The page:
4 min read.Updated: 04 Apr 2015, 12:19 AM ISTAnnie Zaidi
A story about secrets in a Pakistani household, and the tragedy of global power play that can destroy lives
Decades have passed since the 1977 coup in Pakistan but the forces unleashed as a result have had such a devastating impact on the nation that it still continues to struggle with the legacy of the “Zia" years. Pakistani artists and writers have recalled those years of military dictatorship, the growing influence of the secret service, the bypassing of democractic and human rights, and the ensuing chaos. Sorayya Khan’s City Of Spies is another addition to the memory file.
The novel chooses a young schoolgirl for a narrator and most of the narrative plays out between 1977 and 1979. Aliya lives in Islamabad with her Dutch mother and Pakistani father, who decides to come back home to take charge of WAPDA (Water and Power Development Authority) after the 1971 war. Their household includes a servant, Sadiq, and his son Hanif, who is later killed in a road accident.
The novel traces key events from 1977 onwards—the coup by General Muhammad Zia-ul-Haq, referred to mostly as “the general", the arrest of prime minister Zulfikar Ali Bhutto, the malignant abuse of religion by the powerful. Islamabad, which had neither the history nor the commerce of Lahore and Karachi, is presented as a new city that was breeding a new, dangerous culture of impunity.
However, this is not really a spy novel. There is no cloak-and-dagger espionage, no femme fatales, no adrenalin. It is a story about secrets in a household, and the way global power play can destroy individual lives without the slightest whimper of protest from any quarter.
The American embassy is at the heart of the narrative. Aliya attends the American Embassy School, and is acutely conscious of being a “half-and-half", which is to say, of not being fully white, blonde or blue-eyed. Her elder sister Lehla and brother Amir are living abroad, and her best friend Lizzy is an American whose father works with United States Agency for International Development. Aliya’s priorities—fitting in and finding approval—are not very different from those of the average privileged pre-teen, but she is witness to incredible acts of racism by her schoolmates. The white boys routinely spit upon Pakistani pedestrians or cyclists from the windows of their school bus.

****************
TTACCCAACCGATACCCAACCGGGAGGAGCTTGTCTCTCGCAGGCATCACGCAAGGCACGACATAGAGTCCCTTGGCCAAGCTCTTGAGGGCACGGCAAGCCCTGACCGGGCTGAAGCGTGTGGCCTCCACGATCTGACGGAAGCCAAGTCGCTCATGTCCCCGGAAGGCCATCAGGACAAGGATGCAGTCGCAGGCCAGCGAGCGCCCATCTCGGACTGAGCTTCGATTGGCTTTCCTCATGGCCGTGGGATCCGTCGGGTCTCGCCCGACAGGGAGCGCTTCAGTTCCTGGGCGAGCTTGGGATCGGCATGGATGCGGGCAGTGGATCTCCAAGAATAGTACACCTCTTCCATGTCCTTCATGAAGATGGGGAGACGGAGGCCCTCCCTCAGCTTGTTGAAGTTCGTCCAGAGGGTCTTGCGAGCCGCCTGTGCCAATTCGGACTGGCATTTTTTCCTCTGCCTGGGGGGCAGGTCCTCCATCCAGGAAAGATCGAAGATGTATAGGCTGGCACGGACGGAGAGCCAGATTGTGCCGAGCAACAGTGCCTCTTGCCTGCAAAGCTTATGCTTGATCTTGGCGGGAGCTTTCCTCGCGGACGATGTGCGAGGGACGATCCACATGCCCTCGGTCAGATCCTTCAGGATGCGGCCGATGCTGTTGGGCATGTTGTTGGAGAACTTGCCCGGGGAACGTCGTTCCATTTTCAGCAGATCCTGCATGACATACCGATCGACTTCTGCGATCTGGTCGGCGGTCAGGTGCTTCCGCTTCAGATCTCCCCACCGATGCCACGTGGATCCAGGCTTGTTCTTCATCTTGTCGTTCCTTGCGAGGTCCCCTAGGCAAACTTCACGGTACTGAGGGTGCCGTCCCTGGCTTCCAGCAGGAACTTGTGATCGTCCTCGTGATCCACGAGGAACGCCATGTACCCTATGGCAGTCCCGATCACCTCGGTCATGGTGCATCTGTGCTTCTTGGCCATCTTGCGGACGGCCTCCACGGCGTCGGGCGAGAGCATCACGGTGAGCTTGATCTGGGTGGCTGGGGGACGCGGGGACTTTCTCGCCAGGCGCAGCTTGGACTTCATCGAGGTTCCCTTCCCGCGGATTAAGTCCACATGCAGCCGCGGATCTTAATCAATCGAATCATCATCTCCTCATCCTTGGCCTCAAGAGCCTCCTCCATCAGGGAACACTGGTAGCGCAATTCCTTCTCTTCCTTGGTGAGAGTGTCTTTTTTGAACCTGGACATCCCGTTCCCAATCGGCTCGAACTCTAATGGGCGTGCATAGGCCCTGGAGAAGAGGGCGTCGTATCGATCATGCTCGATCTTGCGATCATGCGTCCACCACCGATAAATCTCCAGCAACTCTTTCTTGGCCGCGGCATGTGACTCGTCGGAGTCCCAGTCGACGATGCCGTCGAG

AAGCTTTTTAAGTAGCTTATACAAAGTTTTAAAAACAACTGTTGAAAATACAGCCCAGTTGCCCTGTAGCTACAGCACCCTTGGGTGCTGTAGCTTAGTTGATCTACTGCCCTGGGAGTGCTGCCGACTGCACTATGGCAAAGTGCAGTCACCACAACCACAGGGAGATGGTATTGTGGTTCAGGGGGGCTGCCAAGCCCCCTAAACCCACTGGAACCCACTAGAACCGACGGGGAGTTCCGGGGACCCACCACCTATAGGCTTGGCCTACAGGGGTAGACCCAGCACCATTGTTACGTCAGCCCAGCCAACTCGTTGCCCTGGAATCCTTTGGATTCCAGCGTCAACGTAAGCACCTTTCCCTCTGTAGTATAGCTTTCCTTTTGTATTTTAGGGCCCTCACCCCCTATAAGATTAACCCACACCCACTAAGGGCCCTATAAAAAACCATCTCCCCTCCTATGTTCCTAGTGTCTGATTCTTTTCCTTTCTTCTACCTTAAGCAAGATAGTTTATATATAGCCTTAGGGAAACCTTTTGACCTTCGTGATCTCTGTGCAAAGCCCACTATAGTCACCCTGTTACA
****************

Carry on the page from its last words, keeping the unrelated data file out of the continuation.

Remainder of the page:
In Aliya’s household, there is secrecy around the death of Hanif. Nobody will say who is responsible, not even his father Sadiq, even as his silence eats away at his mind. A settlement for Hanif’s death has been reached but, as Aliya wonders, how many Pakistani rupees is a child’s life worth? Is an American child worth the same? What about the Americans who were held hostage in Iran? Could the same price be placed on their lives?
In Sadiq’s slow loss of himself, in his bewilderment, is reflected a nation losing its sense of self. The author does a fine job of telling the bigger story through the limited world of a child’s experience. With a light touch, she weaves in other threads of experience—growing up in an increasingly orthodox environment, the difference between what was available to foreigners and what was meant for citizens, the tragedy of class difference so deeply ingrained that a servant reminds a child to address him as “tum" rather than the more respectful “aap".
The novel’s main failing is that the narrator’s voice does not always ring true. When parents or other adults are talking of events that the child is struggling to grasp, the author manages to carry it off. But sometimes, the images evoked and the words used ring false coming from an 11-year-old. For instance: “My father was wrong... If countries could be people, the Land of the Pure was standing tall, wrapped in a green and white saree-flag, no midriff or cleavage showing, not a hair out of place. She’d hardly noticed she’d been violated." The easy association of womanhood with nationhood does not sound credible from the mouth of a child-narrator.
The other dissatisfaction comes from the epilogue. The climax offers up only half a reveal, and the reader may well be content not knowing how the loose ends tie up. But the epilogue sets out to fill in the blanks. It does so by taking a leap of time, but it also adds much information, moving back and forth between various stages of the protagonists’ lives in different locations. One feels as if half a book had been crammed into an epilogue. It does not serve up, warm and rich, the morsel of revelation that was being saved for the tail end.
That said, there is much warmth and depth to the novel. There may not be any James Bond-style action or the grey interiority of Graham Greene’s spies, but the fate of nations definitely does hang in the balance. As do the fates of ordinary citizens who struggle to love and let go.